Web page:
Social educators tend to act as “normalisers” of markedly deviant social behaviours. Does this normative tendency occur in Brazil too?
In Brazil, the guiding document for the work of social educators is the National Classification of Social Assistance Services (“Tipificação Nacional dos Serviços Socioassistenciais”, BRASIL, 2009), which distinguishes between two fields of action: basic social protection, which comprises the prevention of social risks, and special social protection, which comprises assistance to those segments of the population which face social risks, i.e. homeless people, children and teenagers who have been subjected to any kind of rights violations and victims of domestic violence, among others. Accordingly, from the perspective of my activities as a social educator in the field of basic social protection in the Agency for Coexistence and Strengthening of Bonds, I can say that in certain situations this normative inclination does arise, as the aim of this agency is to prevent situations which might pose a risk to family or community coexistence and/or compromise family bonds, in the sense that our work includes activities to demarcate some of the limits of social coexistence, rights and duties, and the Statute of Children and Adolescents (BRASIL, 1990).
In the view of certain facilitators of educational activities at a local level, education is not directly connected to the everyday problems of adults and young people. Does this shift towards formal education also arise in the practice of Brazilian social educators?
Social educators in Brazil operate under the National Policy for Social Assistance, which means they are social workers in non-formal educational settings. Socio-educational prevention work, in particular within the Agency for Coexistence and Strengthening of Bonds, is quite distinct from formal education; the manner in which the Agency takes action in the Social Assistance Reference Centre where I work, for example, is as follows: to begin with, an interview is conducted with the family, and the child or adolescent is enrolled in the group offering activities appropriate to their age; subsequently, the child or adolescent begins taking part in group activities, which are cultural (visual arts, theatre and music - violin lessons, choral singing and musical theory), sporting (karate) and socio-educational (social risk prevention and ensuring rights) in nature, in addition to guided visits to museums, cultural venues and musical performances. The families also receive accompaniment in the form of regular visits, the aim of which is to assess problem situations and provide whatever guidance is deemed necessary.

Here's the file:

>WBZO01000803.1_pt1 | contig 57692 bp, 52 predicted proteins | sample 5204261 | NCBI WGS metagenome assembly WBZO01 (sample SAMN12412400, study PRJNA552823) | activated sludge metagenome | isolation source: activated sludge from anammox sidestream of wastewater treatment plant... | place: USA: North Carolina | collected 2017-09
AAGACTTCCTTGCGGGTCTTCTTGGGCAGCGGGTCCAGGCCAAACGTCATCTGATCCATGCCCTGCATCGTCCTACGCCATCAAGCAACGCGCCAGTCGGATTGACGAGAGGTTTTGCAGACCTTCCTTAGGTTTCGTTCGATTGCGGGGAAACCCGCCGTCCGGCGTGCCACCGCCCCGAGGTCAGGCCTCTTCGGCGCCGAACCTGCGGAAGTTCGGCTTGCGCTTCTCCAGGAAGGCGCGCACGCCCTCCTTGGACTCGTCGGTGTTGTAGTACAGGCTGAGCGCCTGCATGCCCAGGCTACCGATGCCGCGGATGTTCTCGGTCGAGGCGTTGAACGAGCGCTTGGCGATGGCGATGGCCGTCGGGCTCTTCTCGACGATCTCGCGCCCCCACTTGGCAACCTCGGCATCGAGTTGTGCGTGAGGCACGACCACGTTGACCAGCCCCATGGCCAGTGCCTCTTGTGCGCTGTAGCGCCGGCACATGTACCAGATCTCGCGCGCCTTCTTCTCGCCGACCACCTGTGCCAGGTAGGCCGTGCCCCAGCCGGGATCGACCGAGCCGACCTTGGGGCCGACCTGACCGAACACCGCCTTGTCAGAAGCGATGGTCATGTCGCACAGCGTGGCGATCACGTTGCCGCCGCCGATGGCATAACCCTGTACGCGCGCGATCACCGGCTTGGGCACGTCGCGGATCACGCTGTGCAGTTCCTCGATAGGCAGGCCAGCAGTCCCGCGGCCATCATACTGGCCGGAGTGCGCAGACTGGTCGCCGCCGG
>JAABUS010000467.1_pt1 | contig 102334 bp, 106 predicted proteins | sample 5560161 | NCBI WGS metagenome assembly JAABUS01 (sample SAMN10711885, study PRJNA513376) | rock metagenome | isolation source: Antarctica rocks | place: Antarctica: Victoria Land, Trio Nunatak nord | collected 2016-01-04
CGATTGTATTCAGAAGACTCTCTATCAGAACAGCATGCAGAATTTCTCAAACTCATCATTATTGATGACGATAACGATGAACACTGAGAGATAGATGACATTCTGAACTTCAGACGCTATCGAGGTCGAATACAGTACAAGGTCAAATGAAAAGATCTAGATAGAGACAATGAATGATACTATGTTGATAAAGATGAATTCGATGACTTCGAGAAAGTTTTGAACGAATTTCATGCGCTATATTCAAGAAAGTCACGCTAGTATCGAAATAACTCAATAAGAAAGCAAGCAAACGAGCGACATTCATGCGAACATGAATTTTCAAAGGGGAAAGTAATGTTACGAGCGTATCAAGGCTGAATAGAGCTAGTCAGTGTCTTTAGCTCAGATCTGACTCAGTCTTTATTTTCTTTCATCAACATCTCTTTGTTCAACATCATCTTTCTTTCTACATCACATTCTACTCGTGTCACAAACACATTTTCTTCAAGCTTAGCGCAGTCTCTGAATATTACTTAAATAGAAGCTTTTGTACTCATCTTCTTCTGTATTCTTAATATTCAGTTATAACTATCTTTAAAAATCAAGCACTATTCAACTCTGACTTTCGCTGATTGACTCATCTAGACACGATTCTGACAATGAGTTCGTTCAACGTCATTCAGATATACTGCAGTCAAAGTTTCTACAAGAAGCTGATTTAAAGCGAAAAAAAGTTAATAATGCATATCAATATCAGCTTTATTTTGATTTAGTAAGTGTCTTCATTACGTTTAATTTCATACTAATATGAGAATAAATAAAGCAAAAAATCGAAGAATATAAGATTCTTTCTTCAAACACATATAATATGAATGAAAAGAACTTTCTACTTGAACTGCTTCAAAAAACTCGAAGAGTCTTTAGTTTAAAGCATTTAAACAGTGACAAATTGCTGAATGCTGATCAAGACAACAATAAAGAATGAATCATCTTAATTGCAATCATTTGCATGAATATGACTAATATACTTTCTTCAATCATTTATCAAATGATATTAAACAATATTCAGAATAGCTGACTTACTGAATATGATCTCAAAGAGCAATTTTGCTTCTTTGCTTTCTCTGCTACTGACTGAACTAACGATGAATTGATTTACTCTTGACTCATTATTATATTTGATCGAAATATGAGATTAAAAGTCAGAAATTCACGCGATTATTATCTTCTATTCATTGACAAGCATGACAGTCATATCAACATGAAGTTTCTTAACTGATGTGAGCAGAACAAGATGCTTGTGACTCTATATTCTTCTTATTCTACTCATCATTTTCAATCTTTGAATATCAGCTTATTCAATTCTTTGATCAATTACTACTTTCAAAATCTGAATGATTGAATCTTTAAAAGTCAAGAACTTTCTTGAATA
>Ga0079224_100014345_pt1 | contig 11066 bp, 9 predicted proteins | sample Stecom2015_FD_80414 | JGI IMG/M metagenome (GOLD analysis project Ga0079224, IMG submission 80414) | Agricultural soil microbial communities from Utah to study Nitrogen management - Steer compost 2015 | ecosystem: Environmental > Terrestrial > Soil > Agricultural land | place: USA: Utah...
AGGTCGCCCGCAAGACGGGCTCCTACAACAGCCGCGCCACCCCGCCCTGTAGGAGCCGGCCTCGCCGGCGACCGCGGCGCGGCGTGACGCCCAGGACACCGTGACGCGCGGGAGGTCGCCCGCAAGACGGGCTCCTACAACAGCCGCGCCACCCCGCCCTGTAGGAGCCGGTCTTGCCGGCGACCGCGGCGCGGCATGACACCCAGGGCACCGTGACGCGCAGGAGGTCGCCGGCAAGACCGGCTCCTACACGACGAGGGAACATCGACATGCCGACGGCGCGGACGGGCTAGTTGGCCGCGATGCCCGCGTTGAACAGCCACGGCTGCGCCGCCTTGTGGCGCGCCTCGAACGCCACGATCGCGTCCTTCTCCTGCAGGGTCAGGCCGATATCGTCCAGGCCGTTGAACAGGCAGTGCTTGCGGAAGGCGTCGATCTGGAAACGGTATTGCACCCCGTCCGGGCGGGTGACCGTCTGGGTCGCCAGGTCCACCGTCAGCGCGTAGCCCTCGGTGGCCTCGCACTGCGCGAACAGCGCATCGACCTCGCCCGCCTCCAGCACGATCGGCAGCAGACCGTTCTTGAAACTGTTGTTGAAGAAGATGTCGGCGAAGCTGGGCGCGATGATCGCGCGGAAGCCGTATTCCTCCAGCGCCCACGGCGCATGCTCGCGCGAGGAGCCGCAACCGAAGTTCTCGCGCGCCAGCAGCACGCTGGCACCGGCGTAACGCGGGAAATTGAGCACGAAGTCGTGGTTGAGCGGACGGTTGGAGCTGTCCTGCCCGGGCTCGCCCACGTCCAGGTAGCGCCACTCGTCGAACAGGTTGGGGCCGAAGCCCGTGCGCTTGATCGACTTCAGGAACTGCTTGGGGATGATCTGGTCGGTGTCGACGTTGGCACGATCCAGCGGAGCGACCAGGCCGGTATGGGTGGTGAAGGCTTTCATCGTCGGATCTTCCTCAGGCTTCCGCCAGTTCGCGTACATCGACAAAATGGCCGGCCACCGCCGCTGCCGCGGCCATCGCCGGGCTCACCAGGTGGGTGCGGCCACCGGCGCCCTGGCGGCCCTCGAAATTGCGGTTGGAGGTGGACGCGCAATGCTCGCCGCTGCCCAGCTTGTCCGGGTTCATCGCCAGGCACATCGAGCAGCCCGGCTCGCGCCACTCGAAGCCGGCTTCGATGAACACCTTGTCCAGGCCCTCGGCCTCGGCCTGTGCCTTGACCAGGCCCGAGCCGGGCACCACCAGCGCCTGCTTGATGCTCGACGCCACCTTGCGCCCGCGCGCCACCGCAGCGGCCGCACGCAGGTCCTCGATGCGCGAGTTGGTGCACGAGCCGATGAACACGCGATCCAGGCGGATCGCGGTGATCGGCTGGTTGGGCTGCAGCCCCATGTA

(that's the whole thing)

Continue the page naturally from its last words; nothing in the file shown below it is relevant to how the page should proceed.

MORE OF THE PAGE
Paulo Freire is an inspiration to a lot of people, but not many are consistent in implementing his recommendations. In Brazil, is Paulo Freire a fashion, or a genuine inspiration to action?
Social Education in Brazil has been shaped on the basis of Social Pedagogy, as in other Latin American and European countries, in addition to drawing highly pertinent influences from the theories of Paulo Freire as regards Popular Education. In the professional practice of Brazilian Social Educators, the influence of Paulo Freire is highly relevant, in particular his work “Pedagogy of the Oppressed”, given that the profession is unregulated, and as social educators have no university-level qualification, they lack methodologies and theoretical foundations for their work. Accordingly, practice has supplanted theory, in the sense that Social Educators, as a result of Freire’s influence, have developed their own working methodologies in practice before a systematic theoretical framework was formulated.
What are the main points you would like to highlight from the APES Meeting of Social Educators in Almeirim?
I would like to highlight two important contributions from among the ideas discussed at the APES Meeting of Social Educators:
Politics => National politics
Subjects / Target groups => Social dialogue
Subjects / Target groups => International adult education